Carlson opened a national dialogue about sexual harassment in July 2016 when she sued Ailes, her boss, who was chairman and chief executive of Fox News, after she turned down his sexual advances and he fired her. The lawsuit inspired many other women who had been harassed by Ailes to come forward and share their stories. And it eventually led to a reported $20-million settlement for Carlson and an apology from 21st Century Fox — whose former star host Bill O’Reilly recently paid $32 million of his own money to settle a sexual harassment claim.
Since then, Carlson has been working on a book, “Be Fierce: Stop Harassment and Take Your Power Back,” which was just released this month. She has also been lobbying congress to pass legislation that would eliminate arbitration agreements, like the one she had to sign to work at Fox, which force victims of sexual harassment to accept settlements rather than taking their cases to court.
In a recent New York Times op-ed, Carlson recently reflected on the power of #metoo, the importance of talking about the problem and the legal tricks companies use to silence employees who have experienced sexual harassment.
“Workplace sexual harassment violates Title VII of the Civils Rights Act of 1964. But that doesn’t mean the law is on every woman’s side. If her employment contract includes an arbitration clause, she’s likely to have signed away her right to a jury trial. It’s no surprise that many contracts include these clauses: They benefit employers. A 2011 Cornell University study found that employees are less likely to win arbitration cases than cases that go to trial. And when employees do prevail, they’re often prohibited from discussing the case. This veil of secrecy protects serial harassers by keeping other potential victims in the dark, and minimizing pressure on companies to fire predators.”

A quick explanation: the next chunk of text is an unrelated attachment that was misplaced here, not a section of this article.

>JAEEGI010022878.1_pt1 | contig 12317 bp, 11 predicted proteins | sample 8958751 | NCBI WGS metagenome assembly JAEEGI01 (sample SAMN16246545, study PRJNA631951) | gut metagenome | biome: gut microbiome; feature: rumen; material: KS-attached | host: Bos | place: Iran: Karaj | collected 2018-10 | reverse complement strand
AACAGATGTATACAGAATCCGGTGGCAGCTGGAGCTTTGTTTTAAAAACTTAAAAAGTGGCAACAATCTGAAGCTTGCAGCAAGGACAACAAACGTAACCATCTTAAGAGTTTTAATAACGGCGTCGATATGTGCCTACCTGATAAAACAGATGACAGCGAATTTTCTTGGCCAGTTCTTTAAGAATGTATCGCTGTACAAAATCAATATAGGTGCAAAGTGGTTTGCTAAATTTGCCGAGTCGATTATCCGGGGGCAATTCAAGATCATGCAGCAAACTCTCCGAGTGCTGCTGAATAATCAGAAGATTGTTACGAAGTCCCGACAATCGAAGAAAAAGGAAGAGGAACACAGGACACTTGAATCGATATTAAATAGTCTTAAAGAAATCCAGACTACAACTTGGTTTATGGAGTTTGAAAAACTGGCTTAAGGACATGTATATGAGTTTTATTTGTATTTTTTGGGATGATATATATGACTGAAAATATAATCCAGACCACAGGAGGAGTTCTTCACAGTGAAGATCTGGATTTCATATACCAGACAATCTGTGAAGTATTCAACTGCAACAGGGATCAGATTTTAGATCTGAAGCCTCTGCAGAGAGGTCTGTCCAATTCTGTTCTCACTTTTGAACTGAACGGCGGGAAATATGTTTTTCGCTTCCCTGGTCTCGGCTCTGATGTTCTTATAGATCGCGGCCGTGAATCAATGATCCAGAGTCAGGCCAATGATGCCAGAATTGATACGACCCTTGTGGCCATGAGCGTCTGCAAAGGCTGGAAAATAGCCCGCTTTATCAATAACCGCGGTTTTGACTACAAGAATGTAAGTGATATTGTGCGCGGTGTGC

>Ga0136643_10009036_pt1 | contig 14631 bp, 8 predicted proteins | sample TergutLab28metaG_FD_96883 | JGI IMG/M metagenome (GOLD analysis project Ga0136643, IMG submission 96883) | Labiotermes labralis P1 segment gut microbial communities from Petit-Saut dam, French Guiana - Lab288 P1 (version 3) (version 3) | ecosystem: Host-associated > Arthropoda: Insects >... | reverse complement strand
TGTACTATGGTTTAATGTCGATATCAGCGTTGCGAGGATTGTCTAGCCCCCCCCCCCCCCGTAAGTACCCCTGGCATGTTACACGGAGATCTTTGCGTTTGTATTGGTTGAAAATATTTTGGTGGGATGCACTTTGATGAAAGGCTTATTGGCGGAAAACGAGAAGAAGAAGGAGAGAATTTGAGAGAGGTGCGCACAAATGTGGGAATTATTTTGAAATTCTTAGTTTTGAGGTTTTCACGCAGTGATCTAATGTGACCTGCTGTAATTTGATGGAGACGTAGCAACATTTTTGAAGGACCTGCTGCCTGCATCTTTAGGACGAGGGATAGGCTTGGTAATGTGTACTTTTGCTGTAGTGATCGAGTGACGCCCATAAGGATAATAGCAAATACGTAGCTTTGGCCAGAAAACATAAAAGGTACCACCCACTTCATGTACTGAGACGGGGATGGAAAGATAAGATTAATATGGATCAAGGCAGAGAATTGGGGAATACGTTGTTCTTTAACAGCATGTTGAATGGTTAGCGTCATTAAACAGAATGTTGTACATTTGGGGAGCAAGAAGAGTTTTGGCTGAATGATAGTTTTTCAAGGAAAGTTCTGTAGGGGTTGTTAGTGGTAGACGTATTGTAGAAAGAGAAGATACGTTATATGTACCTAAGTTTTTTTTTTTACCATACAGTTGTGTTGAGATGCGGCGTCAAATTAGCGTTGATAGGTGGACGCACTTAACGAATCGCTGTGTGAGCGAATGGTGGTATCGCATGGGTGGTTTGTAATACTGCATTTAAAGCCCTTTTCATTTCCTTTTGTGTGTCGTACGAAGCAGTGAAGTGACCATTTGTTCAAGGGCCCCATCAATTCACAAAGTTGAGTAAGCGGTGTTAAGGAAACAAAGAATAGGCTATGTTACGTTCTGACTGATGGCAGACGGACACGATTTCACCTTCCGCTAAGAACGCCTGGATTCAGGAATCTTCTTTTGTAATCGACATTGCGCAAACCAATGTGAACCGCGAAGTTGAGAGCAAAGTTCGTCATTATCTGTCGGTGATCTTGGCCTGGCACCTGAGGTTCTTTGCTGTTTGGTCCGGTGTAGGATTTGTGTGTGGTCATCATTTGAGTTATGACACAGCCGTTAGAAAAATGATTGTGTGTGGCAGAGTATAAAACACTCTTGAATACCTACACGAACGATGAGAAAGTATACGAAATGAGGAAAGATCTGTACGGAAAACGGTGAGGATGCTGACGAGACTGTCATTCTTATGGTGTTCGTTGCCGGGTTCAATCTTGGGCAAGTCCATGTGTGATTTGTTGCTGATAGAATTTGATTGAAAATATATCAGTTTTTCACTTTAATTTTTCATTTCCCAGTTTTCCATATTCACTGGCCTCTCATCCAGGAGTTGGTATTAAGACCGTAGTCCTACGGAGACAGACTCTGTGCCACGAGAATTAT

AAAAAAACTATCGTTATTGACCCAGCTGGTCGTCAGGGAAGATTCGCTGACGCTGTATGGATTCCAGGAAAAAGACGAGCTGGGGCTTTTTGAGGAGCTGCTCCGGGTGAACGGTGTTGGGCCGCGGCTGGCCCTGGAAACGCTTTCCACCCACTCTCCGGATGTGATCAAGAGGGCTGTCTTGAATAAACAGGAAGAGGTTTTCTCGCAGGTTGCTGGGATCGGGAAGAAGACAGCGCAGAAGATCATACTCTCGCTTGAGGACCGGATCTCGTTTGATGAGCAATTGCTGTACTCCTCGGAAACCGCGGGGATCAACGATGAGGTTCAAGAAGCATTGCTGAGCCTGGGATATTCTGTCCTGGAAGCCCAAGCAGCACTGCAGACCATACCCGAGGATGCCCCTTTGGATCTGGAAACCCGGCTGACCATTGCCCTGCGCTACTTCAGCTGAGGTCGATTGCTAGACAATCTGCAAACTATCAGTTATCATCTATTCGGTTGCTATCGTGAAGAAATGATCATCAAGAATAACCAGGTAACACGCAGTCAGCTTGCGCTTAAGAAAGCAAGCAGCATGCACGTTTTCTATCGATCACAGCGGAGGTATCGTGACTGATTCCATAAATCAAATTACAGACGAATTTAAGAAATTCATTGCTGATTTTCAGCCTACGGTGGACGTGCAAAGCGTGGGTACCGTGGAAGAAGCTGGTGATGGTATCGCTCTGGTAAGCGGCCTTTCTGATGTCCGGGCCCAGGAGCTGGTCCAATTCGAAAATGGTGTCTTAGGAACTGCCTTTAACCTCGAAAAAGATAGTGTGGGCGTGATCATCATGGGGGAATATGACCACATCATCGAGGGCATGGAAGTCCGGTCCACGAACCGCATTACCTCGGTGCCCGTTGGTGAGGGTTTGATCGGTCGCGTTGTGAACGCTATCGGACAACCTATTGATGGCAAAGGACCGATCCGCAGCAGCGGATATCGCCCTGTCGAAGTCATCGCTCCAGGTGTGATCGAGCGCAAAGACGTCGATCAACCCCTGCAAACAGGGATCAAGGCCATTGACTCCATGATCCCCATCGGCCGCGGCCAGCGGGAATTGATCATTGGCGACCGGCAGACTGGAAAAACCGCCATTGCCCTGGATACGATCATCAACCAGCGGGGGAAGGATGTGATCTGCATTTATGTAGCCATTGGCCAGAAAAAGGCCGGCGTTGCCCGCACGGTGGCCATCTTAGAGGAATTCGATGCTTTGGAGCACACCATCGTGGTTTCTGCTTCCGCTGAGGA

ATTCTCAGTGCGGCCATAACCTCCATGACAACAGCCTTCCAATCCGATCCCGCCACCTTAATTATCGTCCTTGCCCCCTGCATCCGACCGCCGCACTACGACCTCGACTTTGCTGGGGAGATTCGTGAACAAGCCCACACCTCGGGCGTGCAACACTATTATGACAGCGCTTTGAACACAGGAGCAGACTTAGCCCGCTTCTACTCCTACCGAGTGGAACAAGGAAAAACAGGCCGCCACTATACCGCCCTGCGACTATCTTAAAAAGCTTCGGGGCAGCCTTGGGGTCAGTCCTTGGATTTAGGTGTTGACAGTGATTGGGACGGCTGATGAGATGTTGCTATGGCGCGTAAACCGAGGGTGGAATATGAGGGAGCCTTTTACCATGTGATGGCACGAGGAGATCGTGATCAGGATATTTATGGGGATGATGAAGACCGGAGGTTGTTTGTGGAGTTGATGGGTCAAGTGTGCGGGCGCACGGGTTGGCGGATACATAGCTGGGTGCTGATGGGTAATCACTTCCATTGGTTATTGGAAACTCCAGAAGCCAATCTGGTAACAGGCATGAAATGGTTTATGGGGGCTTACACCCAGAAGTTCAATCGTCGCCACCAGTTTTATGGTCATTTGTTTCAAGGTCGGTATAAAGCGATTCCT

At the discussion, which will be held in the Bossone Research Center’s Mitchel Auditorium, Carlson will talk about the Arbitration Fairness Act of 2017, legislation she’s lobbying congress to pass that would keep mandatory arbitration clauses out of contracts, as well as what students can do to be part of the shift away from a culture that has allowed this harassment to go unchecked for decades.
“I’m hopeful that the Weinstein story will represent the start of a sea change in our society’s treatment of sexually harassed workers. By ending arbitration clauses, blacklisting and workplace cultures where abuse thrives, we can ensure that victims of harassment speak out. I encourage victims to stand up and tell their stories, which I know requires immense bravery. And I’m hopeful we’ll see changes in our laws and our culture that will allow them to do so without being victimized yet again,” she wrote in the op-ed.
Attendees will receive a free copy of “Be Fierce” and Carlson will sign books after the event. The event was made possible by support from the Steinbright Career Development Center.
For more information about the event visit: http://drexel.edu/westphal/news-events/events/details/?eid=16618&iid=48705